19 February

Global: The global Covid death toll has reached 2,441,917 according to researchers at Johns Hopkins University. Meanwhile, infections have passed 110.3 million world wide.

Reported daily coronavirus infections have been falling across the world for a month and on Tuesday hit their lowest since mid-October, figures that suggest the seasonality of the virus show.

A team of World Health Organization scientists is focusing on two animal types – ferret badgers and rabbits – in the search for the origins of the coronavirus, the Wall Street Journal reported. The animals can carry the virus and were sold at a market in Wuhan, China, where the earliest cases of the coronavirus emerged.

US: Covid-19 infections have passed 27.8 million. Meanwhile, the US coronavirus death toll is 493,098 according to researchers at Johns Hopkins University.

Brazil: Covid cases surpassed 10 million, with infections picking up speed in recent weeks as a new variant spreads amid a shortage of vaccines. Latin America’s largest nation reported 51,879 new cases Thursday, pushing the total confirmed to 10,030,626, according to Health Ministry data.

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By GlobalData

Philippines: The Philippines has detected Covid-19 virus mutations in its central Visayas islands, the Department of Health said, while adding that more data are needed to determine if these make the coronavirus more transmissible and if they will be considered a new variant. The development won’t affect the push to further reopen the capital region, which is away from the area where the mutations were found, Health Secretary Francisco Duque said at an online forum Friday.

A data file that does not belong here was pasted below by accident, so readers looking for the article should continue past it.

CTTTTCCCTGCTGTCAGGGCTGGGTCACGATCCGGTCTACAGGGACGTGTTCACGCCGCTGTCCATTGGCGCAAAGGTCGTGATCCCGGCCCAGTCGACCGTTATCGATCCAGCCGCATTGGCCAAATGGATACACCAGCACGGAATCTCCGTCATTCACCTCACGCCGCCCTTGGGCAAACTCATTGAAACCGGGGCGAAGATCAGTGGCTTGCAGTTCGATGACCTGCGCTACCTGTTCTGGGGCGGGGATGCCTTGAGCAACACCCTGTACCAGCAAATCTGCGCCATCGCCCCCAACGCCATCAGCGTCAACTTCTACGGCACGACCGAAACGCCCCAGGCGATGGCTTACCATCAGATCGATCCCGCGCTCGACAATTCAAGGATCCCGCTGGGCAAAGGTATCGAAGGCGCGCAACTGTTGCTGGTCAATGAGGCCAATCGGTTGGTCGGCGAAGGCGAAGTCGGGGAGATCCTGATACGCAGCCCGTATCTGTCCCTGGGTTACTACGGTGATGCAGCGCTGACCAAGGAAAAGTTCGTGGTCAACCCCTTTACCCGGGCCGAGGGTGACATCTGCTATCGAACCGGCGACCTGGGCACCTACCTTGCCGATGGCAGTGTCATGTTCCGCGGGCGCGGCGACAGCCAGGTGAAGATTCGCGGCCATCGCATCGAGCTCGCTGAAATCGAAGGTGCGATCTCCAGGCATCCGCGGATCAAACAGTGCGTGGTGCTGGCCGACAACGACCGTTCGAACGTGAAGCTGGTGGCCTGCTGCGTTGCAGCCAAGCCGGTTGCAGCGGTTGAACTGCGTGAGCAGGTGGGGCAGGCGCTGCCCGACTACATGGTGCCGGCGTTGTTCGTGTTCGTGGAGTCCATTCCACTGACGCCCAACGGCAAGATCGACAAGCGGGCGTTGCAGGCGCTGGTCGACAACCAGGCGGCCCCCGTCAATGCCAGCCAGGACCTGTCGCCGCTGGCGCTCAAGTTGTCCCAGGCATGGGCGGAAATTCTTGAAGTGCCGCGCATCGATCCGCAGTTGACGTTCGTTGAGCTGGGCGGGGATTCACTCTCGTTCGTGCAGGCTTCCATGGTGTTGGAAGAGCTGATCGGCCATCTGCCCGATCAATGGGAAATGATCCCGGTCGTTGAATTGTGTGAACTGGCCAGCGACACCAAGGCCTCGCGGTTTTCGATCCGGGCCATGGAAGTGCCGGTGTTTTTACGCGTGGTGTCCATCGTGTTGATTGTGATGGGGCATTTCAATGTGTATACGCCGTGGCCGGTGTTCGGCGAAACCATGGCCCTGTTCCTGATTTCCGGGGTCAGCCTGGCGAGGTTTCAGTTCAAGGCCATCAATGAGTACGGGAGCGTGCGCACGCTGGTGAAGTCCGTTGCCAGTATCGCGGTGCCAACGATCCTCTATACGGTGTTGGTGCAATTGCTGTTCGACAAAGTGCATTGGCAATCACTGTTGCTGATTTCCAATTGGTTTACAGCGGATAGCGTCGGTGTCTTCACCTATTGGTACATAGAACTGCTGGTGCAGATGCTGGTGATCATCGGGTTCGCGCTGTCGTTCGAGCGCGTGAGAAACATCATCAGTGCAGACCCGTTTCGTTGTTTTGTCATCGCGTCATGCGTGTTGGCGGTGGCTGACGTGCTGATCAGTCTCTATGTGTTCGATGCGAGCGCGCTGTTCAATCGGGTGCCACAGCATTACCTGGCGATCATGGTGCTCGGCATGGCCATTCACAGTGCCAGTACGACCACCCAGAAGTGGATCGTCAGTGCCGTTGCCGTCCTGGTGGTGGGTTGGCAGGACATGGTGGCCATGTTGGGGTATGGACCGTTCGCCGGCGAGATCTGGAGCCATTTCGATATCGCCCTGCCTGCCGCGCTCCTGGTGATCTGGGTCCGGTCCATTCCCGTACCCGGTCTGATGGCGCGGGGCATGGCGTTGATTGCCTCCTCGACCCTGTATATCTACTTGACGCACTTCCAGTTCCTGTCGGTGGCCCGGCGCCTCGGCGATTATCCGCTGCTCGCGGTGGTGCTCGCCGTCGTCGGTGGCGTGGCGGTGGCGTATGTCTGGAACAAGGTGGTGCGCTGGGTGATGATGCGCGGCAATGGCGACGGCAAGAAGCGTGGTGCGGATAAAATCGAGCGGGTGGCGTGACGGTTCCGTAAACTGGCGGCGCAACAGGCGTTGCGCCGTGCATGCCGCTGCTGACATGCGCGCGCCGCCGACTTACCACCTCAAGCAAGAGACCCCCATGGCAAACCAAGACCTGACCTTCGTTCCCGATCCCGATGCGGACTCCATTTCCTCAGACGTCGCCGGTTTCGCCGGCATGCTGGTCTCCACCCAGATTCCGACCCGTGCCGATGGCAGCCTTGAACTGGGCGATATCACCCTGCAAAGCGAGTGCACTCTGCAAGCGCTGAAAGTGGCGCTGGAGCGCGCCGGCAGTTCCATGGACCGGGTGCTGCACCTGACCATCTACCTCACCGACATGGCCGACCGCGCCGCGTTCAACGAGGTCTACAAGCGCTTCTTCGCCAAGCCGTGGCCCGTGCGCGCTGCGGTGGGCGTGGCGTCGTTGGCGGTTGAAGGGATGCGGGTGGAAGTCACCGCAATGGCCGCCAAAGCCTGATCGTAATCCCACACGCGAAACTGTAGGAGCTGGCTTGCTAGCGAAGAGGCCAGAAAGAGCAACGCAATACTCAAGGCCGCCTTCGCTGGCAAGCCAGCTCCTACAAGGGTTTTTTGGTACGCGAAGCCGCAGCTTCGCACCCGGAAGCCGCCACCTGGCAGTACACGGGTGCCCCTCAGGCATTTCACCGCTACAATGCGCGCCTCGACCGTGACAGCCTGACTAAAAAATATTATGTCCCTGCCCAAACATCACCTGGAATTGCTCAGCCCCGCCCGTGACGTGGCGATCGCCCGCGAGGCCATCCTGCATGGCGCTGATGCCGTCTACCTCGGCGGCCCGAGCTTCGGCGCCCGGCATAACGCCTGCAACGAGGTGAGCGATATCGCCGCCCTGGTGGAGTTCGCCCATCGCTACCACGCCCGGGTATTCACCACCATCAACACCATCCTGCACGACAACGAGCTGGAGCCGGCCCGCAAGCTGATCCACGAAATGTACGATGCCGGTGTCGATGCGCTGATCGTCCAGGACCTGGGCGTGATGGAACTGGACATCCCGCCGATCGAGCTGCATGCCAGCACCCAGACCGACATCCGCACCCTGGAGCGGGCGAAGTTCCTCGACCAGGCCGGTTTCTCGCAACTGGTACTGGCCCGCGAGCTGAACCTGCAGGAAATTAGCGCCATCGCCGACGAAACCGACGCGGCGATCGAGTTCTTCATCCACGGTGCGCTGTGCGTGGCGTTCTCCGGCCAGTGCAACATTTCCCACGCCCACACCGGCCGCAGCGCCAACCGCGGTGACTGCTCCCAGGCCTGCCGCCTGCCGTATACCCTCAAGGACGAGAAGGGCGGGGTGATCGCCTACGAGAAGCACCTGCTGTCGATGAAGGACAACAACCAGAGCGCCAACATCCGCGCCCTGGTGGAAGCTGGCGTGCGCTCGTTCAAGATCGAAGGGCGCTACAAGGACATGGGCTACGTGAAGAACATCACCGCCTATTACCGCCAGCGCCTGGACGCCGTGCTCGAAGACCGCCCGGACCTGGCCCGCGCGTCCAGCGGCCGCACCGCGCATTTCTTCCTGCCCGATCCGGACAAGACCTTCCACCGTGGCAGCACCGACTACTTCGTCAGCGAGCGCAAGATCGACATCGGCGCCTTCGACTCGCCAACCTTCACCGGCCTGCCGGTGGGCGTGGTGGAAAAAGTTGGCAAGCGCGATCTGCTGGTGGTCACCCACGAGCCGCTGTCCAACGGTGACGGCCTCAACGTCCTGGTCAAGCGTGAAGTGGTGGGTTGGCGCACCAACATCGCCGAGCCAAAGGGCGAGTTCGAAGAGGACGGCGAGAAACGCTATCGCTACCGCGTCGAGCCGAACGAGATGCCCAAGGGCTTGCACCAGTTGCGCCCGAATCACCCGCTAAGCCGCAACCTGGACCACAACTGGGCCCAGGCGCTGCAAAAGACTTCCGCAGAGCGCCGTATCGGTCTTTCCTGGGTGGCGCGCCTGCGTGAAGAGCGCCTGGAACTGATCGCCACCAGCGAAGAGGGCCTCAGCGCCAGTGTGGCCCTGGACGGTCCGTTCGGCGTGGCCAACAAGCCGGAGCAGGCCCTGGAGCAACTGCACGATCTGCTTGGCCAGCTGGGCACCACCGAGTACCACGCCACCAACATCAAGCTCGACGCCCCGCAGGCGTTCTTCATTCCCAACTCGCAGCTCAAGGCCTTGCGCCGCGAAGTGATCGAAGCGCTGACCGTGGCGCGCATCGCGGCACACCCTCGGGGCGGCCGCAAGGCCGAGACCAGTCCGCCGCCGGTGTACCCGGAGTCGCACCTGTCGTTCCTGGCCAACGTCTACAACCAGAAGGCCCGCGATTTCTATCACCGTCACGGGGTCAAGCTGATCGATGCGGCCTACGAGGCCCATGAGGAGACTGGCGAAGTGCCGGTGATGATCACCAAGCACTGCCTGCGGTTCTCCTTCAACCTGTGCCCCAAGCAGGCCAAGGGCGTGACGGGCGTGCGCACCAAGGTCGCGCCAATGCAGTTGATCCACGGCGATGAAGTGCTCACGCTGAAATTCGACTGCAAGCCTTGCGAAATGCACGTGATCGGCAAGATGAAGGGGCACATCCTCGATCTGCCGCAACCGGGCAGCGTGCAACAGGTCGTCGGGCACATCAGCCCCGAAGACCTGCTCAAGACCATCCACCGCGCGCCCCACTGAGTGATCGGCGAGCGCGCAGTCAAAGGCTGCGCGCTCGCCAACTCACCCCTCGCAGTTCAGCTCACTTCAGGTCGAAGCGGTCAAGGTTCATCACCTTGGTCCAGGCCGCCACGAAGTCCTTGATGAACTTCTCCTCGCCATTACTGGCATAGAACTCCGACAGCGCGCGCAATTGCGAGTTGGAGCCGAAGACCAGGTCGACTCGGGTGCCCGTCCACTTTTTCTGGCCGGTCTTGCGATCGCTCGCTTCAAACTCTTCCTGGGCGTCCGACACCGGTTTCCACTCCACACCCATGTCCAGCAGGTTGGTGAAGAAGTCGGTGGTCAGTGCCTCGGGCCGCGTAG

Vaccine news

Global: A single dose of the vaccine from Pfizer Inc. and BioNTech SE significantly reduced Covid-19 symptoms in the first four weeks after injection, according to an analysis. Among health-care workers who got the vaccine, symptomatic infections were reduced by 85% in the 15 to 28 days after the first dose, compared with those who didn’t get a shot, according to the report in The Lancet medical journal. While most workers received a second dose on schedule – about three weeks after the first – the booster would only have just started to kick in by the end of the study, so it was essentially looking at the effects of one dose, researchers said Thursday. The result gives support to health officials who recommend postponing second shots to quickly get first doses to as many people as possible.

The World Health Organization urged nations producing Covid vaccines not to distribute them unilaterally but to donate them to the global Covax scheme to ensure fairness.

Novavax Inc. will supply 1.1 billion doses of its experimental Covid-19 vaccine to Covax, a global alliance many low and middle-income countries are relying on to protect their populations from the virus. The Covax Facility is an effort led by the World Health Organization, The Coalition for Epidemic Preparedness and Innovations, and Gavi, the Vaccine Alliance. Novavax, along with its manufacturing and distribution partner the Serum Institute of India, announced the commitment in a statement on Thursday, sending shares of the US drugmaker up 7% in post-market trading. Novavax and Gavi haven’t yet finalized the advanced purchase agreement for supply of the two-shot regimen.

A laboratory study suggests that the South African variant of the coronavirus may reduce antibody protection from the Pfizer/BioNTech vaccine by two-thirds, and it is not clear if the shot will be effective against the mutation, the companies have said.